How valuable are the Indians’ bench players?

It’s not just the flashy stuff, like Ryan Raburn hitting four home runs in two games. Mike Aviles, Jason Giambi and Raburn, the Tribe’s three-man corps of reserves (Lou Marson has been hurt), have contributed important hits so often that they seem like everyday players.

That’s part of the secret: Raburn, Aviles and Giambi have been regulars in the past.

Raburn is batting .329 with 11 RBI in 22 games.

“He had that great week, that’s why we’re talking about him,” manager Terry Francona said Friday.

“But my opinion of him would be the same if he were hitting .220.”

Francona was making two points: Raburn has been a professional hitter for most of his career, until an awful skid last year induced the Detroit Tigers to release him, and Raburn doesn’t have to bat .329 to be of value.

How often is a guy on the bench recognized as American League Player of the Week, as Raburn was recently?

No wonder Francona isn’t afraid to use Raburn, Aviles and Giambi whenever the need arises, whether an everyday player is hurt or needs a day off.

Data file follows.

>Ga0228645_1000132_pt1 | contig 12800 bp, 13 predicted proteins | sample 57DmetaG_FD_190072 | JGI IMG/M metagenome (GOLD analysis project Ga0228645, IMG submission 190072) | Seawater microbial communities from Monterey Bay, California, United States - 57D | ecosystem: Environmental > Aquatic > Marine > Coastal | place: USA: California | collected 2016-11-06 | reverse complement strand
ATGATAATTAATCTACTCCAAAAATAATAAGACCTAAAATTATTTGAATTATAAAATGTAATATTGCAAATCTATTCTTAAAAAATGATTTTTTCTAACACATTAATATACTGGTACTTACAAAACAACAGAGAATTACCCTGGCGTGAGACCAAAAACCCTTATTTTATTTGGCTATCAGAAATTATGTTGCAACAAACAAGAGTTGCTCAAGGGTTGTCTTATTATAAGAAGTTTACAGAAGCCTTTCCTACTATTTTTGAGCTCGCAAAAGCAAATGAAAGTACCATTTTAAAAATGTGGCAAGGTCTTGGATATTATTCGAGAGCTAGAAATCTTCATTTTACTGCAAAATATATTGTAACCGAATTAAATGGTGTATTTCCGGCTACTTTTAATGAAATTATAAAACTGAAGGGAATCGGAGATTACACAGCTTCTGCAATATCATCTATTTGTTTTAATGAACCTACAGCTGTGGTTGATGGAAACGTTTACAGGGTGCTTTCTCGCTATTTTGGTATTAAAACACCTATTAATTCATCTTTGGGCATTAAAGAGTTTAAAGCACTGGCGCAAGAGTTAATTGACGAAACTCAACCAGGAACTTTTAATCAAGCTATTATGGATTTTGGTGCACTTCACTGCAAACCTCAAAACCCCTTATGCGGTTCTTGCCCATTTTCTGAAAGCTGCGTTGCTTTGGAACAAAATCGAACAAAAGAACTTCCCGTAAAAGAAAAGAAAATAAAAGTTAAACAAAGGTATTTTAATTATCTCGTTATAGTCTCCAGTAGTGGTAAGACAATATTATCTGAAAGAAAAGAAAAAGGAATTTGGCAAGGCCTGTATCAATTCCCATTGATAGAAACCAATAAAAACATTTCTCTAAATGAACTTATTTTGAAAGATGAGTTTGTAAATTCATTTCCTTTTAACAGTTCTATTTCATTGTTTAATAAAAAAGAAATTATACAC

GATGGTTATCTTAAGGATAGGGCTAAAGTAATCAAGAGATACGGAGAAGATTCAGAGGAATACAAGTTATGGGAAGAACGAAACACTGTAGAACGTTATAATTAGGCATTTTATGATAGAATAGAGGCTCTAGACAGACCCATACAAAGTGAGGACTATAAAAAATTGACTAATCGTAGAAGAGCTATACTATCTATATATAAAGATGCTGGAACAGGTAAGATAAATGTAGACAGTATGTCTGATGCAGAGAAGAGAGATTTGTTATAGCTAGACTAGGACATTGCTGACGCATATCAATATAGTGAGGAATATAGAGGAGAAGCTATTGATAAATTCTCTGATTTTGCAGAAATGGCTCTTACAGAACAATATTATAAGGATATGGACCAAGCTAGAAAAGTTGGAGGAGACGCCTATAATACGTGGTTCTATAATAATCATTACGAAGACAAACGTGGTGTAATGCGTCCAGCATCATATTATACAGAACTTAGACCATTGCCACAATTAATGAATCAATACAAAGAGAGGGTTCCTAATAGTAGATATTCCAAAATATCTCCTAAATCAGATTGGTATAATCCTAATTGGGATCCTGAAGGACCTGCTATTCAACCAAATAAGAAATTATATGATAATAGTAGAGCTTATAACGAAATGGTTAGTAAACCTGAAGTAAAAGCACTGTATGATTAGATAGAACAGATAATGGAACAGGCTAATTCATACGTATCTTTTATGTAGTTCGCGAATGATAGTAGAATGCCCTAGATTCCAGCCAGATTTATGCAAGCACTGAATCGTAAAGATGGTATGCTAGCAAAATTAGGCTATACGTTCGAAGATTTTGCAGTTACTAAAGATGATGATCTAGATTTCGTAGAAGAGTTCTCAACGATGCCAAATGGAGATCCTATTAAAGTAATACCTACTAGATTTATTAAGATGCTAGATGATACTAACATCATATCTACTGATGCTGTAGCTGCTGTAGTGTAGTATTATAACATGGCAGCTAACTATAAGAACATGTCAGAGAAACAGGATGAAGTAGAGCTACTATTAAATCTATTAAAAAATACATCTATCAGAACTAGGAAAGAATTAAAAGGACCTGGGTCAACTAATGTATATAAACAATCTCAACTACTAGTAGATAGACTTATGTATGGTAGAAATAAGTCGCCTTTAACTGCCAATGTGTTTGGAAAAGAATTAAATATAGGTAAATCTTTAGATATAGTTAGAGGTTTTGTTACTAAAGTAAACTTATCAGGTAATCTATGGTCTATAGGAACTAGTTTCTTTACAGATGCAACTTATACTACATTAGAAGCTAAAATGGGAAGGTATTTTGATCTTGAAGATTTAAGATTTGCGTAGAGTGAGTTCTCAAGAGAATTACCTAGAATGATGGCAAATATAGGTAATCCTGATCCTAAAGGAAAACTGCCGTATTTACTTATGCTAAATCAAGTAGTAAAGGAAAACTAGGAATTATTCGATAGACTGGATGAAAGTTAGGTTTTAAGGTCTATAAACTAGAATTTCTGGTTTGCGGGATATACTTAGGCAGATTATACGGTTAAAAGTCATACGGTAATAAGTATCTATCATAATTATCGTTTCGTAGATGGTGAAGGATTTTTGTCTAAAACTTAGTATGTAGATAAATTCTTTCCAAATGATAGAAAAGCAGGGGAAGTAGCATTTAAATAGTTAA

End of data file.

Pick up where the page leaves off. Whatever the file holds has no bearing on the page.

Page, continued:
Aviles plays shortstop and third base and can be spotted in the outfield; Raburn plays both corner outfield positions and second base, so there is no hesitation to call on them to replace a player in a batting skid.

Because all three players are adept at the plate, the chance for a regular to fall into a lengthy slump has diminished. Last year, former manager Manny Acta was forced to stick with a struggling hitter longer than he wanted because his reserves were far less talented.

“I would look at it more like getting a guy off his legs for a while; I prefer to say it that way than the other way,” Francona said, not wanting to frame the proposition.